Welcome to “new” Dubai


This week I’m in Dubai, covering the first ever Gulf Film Festival for Variety. But I’m actually staying in the newfound metropolis known as “new” Dubai, an odd title for a city that was only built over the last two decades. The towers pictured above were actually almost non-existent four or five years ago. The pace of development is unreal. Newspapers here are filled with full page ads glorifying the latest, greatest, tallest and most luxurious residential and office towers. As I type this, I can see a giant silver dome that contains a ski lift, which is part of the local mall. Another even larger snow dome is planned as a part of Dubailand, slated to be the world’s biggest theme park. Many of the new developments include partnerships with big name brands such as Dreamworks, Universal Studios and a Tiger Woods branded golf course development. The investments have drawn hundreds of thousands of expatriates, from Europe and Asia, who now call Dubai home–a curious sociological experiment in the heart of conservative Arabia.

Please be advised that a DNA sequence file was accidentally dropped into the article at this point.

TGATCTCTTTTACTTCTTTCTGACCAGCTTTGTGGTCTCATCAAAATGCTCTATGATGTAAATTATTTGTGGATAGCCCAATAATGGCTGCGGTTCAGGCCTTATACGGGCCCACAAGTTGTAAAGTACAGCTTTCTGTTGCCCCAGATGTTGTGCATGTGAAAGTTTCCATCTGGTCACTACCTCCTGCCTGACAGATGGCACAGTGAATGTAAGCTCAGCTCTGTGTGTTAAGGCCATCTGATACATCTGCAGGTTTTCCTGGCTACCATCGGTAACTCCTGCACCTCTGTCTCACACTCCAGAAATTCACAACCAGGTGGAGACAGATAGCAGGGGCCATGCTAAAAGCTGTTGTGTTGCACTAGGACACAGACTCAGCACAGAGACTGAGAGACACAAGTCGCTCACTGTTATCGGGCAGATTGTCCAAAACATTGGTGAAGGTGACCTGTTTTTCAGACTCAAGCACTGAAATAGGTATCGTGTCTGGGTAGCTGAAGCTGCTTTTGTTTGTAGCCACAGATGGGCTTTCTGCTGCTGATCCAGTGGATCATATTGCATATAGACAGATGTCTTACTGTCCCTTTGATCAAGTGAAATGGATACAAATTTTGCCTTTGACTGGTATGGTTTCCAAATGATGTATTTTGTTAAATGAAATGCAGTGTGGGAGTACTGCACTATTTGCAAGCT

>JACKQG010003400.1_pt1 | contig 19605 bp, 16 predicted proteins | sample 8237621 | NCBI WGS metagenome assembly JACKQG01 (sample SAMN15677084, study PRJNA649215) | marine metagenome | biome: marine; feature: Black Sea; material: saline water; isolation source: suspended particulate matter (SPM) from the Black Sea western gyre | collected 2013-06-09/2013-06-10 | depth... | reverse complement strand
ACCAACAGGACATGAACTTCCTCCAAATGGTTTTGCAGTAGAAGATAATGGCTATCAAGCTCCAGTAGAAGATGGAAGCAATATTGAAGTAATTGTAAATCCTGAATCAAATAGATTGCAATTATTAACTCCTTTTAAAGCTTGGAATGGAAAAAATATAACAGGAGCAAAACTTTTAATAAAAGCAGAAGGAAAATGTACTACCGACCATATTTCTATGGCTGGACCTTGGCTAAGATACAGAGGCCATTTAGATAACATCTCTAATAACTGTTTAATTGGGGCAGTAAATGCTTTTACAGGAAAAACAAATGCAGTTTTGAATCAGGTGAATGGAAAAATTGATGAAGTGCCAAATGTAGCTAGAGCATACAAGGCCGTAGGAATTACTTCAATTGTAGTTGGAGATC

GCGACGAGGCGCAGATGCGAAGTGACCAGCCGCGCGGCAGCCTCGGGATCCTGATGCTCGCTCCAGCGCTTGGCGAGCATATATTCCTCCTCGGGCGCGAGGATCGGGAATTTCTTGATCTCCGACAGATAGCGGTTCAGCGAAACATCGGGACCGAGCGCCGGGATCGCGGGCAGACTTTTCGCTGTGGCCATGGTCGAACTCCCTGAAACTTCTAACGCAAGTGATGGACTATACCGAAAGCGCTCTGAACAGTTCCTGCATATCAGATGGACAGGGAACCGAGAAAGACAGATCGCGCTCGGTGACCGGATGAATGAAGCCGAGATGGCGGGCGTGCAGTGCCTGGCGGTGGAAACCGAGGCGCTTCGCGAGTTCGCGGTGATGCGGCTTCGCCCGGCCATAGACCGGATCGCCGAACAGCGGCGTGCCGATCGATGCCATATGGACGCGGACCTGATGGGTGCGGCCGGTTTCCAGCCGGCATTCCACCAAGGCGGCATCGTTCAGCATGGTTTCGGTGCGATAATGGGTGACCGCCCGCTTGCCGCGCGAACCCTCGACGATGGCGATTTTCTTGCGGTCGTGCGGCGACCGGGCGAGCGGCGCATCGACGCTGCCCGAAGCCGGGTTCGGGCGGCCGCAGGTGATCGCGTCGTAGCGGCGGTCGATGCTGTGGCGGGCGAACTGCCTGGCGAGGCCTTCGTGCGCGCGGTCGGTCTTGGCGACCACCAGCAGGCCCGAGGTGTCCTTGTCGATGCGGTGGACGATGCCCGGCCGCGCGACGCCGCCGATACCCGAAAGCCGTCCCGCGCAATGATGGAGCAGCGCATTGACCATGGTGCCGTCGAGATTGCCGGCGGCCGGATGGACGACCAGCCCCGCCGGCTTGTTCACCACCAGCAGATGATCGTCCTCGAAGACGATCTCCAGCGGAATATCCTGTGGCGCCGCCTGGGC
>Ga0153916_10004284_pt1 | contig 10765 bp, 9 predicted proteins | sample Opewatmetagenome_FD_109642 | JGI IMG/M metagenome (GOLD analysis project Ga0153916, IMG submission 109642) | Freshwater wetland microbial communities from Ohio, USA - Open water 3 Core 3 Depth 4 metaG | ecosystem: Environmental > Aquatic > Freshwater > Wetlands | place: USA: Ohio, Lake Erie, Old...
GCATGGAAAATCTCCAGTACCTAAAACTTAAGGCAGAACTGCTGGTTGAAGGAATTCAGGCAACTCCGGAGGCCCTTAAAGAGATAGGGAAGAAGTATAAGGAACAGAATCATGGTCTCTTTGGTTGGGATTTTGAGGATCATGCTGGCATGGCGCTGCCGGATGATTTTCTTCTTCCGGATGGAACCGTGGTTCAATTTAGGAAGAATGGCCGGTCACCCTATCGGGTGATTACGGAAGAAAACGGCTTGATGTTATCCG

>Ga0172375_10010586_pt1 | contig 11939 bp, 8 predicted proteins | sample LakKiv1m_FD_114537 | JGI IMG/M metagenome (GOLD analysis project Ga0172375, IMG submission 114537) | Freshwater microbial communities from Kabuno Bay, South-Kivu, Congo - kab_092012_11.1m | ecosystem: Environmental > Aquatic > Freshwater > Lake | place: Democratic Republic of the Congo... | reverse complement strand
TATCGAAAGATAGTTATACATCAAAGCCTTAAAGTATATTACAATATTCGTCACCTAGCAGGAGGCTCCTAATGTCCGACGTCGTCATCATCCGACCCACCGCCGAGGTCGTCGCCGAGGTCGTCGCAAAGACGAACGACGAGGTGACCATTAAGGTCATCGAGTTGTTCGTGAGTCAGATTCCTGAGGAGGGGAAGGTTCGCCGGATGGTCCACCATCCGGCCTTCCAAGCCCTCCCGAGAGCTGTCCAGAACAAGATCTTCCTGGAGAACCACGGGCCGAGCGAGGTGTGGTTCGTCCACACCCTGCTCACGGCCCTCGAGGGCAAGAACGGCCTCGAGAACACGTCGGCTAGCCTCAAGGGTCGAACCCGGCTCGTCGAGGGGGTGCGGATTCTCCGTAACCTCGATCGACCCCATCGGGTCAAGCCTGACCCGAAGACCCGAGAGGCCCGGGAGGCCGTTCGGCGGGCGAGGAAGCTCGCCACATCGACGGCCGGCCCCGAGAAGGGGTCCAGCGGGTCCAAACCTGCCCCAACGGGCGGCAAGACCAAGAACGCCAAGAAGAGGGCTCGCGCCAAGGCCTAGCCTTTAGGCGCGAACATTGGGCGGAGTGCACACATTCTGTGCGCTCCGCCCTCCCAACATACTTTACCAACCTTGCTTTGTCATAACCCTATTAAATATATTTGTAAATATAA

But all is not perfect in this city of the future. Ask any cab driver or migrant worker from India, Pakistan or the Philippines and they won’t hesitate to express how “very bad” life in Dubai really is. Most live in crowded housing and complain that the cost of living has doubled over the last couple of years. Many say they share 2 bedroom apartments with up to 8 persons. They live in shifts with half working throughout the day and the other half working at night. But even if many Indians and Pakistanis say they won’t be staying much longer, the Dubai machine plows forward, expanding ever deeper into the desert with no shortage of cheap labor in sight.

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